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“After spending a trillion dollars on two countries, Iraq and Afghanistan, with so far questionable result, people will say, ‘Heck yeah.’ This is the only tool of foreign policy where we can see immediate, positive results,” he said.

Officials said Afghanistan has been a proving ground for both the military’s growing use of special-operations forces in raids against militants and for honing its counternetwork system.

Over the past year, the numbers of special-operations forces and commando raids against militants have surged in Afghanistan. Two strike forces have grown to 12, according to an intelligence official who spoke on the condition of anonymity to discuss classified matters.

“We’ve gone from 30 [to] 35 targeted operations a month in June 2009 now to about 1,000 a month,” said NATO spokeswoman Army Maj. Sunset Belinsky. “More than 80 percent result in capture, and more than 80 percent of the time, we capture a targeted individual or someone with a direct connection.”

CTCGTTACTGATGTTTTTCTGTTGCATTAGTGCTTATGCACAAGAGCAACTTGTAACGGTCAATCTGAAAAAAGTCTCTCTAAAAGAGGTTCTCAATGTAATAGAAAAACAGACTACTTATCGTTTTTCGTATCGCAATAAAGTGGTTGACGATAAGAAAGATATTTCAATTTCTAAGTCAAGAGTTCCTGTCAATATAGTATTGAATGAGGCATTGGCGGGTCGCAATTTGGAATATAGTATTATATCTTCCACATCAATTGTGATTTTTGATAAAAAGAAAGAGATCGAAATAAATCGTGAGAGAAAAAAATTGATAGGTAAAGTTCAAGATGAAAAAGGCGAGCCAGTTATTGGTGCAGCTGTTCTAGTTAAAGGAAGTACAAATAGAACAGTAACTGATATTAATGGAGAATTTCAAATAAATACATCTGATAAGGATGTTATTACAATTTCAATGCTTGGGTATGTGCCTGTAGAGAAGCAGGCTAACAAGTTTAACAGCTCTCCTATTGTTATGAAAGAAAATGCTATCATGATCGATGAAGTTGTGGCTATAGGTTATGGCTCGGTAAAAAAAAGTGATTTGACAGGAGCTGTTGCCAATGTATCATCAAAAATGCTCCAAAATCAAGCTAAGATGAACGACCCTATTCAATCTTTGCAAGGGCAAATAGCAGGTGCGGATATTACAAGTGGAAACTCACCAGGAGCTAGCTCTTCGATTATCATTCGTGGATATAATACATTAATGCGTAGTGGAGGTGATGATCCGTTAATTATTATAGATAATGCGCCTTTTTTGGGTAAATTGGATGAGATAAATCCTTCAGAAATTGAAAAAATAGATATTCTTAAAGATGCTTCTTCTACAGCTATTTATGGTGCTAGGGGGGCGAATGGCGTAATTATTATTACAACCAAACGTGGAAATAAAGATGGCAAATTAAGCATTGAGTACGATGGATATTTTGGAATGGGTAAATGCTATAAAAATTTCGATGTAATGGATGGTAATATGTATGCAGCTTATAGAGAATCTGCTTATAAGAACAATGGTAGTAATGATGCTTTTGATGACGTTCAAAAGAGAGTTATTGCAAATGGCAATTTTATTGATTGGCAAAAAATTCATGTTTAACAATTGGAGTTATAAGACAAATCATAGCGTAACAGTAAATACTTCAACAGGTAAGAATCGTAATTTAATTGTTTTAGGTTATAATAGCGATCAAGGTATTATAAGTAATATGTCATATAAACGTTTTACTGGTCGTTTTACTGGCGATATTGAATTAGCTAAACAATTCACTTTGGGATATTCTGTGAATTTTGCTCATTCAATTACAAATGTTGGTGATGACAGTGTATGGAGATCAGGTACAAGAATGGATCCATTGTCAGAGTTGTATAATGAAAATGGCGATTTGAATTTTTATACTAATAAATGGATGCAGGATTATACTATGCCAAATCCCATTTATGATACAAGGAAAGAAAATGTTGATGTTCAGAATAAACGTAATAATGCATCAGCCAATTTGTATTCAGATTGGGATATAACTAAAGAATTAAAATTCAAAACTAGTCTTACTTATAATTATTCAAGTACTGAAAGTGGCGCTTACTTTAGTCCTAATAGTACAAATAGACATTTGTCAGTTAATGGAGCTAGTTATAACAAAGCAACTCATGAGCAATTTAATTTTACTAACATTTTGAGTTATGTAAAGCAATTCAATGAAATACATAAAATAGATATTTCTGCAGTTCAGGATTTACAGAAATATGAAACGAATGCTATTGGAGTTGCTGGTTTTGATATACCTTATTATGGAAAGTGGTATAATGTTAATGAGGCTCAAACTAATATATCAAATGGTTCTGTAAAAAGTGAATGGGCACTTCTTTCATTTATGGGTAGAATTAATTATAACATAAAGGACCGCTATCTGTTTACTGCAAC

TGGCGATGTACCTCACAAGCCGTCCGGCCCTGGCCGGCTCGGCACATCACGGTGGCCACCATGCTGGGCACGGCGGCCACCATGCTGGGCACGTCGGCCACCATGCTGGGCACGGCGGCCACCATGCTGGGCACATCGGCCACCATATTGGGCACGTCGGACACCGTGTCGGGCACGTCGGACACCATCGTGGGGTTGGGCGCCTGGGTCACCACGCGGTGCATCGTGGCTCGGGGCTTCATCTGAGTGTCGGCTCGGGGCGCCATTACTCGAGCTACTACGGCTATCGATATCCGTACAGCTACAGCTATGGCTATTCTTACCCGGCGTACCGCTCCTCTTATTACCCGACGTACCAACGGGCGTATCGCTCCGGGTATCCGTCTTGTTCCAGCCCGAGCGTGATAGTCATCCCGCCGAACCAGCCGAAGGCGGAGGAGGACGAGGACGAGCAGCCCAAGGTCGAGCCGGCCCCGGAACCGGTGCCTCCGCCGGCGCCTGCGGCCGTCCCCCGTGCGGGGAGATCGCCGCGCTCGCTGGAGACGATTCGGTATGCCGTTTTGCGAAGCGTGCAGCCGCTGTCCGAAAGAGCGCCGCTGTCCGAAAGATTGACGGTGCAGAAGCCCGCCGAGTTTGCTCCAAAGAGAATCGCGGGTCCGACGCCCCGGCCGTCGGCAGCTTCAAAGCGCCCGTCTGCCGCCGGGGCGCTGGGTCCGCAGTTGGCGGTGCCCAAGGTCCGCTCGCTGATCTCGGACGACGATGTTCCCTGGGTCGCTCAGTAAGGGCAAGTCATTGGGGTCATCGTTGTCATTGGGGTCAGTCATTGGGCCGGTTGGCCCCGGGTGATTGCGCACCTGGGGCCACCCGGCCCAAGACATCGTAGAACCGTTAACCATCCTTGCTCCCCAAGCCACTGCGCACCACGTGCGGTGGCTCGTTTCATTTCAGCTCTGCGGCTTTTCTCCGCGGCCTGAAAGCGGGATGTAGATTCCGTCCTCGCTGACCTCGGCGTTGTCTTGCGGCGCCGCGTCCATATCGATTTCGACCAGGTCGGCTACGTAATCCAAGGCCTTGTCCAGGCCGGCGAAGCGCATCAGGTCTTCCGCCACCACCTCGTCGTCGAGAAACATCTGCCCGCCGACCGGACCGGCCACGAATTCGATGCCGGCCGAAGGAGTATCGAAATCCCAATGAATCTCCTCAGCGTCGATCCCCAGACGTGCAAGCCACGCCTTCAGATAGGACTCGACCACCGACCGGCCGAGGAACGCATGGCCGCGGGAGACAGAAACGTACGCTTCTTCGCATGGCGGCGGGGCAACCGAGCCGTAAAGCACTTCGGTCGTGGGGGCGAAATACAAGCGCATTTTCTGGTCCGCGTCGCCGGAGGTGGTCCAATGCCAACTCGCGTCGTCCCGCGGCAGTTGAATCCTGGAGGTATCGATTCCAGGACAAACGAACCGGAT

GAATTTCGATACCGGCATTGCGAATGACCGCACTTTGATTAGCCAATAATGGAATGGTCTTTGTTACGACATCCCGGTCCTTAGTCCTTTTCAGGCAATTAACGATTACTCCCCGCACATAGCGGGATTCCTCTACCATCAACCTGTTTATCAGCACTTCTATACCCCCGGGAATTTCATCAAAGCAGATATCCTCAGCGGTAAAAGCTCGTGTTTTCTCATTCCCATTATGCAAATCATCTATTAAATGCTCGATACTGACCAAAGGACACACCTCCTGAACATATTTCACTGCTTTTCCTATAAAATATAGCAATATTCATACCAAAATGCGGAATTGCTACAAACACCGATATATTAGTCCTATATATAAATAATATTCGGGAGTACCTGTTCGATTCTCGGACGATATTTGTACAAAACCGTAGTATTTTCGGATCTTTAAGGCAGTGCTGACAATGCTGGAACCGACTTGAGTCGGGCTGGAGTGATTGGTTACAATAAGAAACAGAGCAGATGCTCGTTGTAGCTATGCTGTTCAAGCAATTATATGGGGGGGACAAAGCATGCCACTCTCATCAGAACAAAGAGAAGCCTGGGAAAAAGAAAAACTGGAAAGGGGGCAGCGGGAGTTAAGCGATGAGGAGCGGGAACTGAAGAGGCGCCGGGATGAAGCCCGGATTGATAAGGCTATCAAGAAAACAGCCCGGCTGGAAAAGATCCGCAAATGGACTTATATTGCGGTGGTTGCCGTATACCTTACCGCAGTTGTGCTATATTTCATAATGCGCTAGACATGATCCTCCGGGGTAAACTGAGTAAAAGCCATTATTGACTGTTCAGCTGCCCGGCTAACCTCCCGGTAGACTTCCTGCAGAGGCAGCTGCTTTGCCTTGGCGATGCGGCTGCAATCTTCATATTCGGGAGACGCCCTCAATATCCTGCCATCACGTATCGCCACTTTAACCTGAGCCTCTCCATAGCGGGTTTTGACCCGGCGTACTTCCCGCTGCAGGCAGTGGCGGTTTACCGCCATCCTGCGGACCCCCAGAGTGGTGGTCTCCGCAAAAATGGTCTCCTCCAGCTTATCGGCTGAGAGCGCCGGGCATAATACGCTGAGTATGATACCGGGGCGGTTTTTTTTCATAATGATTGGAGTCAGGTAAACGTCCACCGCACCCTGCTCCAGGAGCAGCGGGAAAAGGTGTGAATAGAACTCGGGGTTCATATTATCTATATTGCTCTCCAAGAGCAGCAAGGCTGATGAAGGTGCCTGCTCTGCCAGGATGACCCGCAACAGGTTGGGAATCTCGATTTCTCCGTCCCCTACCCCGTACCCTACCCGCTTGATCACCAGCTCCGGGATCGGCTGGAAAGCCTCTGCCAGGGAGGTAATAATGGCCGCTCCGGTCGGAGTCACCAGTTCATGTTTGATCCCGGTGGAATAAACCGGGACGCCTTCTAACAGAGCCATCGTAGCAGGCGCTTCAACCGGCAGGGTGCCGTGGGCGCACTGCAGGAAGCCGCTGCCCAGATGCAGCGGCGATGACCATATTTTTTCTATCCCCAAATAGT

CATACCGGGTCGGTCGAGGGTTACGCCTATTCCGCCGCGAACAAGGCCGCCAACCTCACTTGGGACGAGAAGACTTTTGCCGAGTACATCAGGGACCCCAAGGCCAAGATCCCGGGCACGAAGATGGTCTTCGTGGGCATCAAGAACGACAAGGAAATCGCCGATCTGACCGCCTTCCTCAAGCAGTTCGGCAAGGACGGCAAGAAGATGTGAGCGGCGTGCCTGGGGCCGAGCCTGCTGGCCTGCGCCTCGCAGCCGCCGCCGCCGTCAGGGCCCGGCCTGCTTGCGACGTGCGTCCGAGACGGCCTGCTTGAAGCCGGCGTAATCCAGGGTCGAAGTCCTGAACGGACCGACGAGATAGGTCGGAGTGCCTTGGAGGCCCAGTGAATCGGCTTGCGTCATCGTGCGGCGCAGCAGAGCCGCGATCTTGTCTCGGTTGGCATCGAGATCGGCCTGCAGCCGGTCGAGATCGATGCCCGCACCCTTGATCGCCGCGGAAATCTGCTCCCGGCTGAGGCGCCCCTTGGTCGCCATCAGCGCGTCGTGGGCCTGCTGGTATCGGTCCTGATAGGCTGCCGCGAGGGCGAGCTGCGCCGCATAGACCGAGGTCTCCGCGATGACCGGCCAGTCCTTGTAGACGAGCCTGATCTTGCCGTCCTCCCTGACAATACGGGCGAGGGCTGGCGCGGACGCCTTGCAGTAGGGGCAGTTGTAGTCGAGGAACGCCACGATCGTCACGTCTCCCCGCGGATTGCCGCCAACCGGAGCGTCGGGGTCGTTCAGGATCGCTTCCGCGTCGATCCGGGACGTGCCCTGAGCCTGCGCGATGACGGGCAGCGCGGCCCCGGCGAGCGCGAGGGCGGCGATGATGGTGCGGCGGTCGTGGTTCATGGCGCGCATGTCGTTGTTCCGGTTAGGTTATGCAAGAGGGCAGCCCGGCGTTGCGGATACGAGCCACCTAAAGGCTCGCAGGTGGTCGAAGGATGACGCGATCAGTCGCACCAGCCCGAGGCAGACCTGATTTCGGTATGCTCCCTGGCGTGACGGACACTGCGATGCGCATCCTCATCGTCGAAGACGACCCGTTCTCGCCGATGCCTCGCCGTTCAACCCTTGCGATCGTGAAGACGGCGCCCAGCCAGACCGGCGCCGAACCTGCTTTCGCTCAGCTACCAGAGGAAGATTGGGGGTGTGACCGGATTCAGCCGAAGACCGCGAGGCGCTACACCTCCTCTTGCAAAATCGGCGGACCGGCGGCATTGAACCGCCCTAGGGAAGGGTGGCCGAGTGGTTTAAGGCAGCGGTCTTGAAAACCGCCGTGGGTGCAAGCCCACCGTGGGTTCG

The raids have often come at night, when civilians are indoors and U.S. night-vision equipment gives the American raiders the advantage in what military officials often describe as finding, fixing and finishing a target. The raids are aimed at capturing or killing militants, but despite the military’s emphasis on capturing suspects to bolster intelligence on the enemy, the killings have often attracted the most attention.

The night raids have been a source of constant complaint by Afghan President Hamid Karzai, who calls them a violation of Afghan sovereignty. U.S. officials insist the night raids always have a small team of Afghan security forces in the lead. Army Gen. David H. Petraeus, the overall Afghan commander, now briefs Mr. Karzai on the raids almost weekly to reassure him, according to a senior U.S. official in Kabul, who spoke on condition of anonymity to discuss high-level conversations.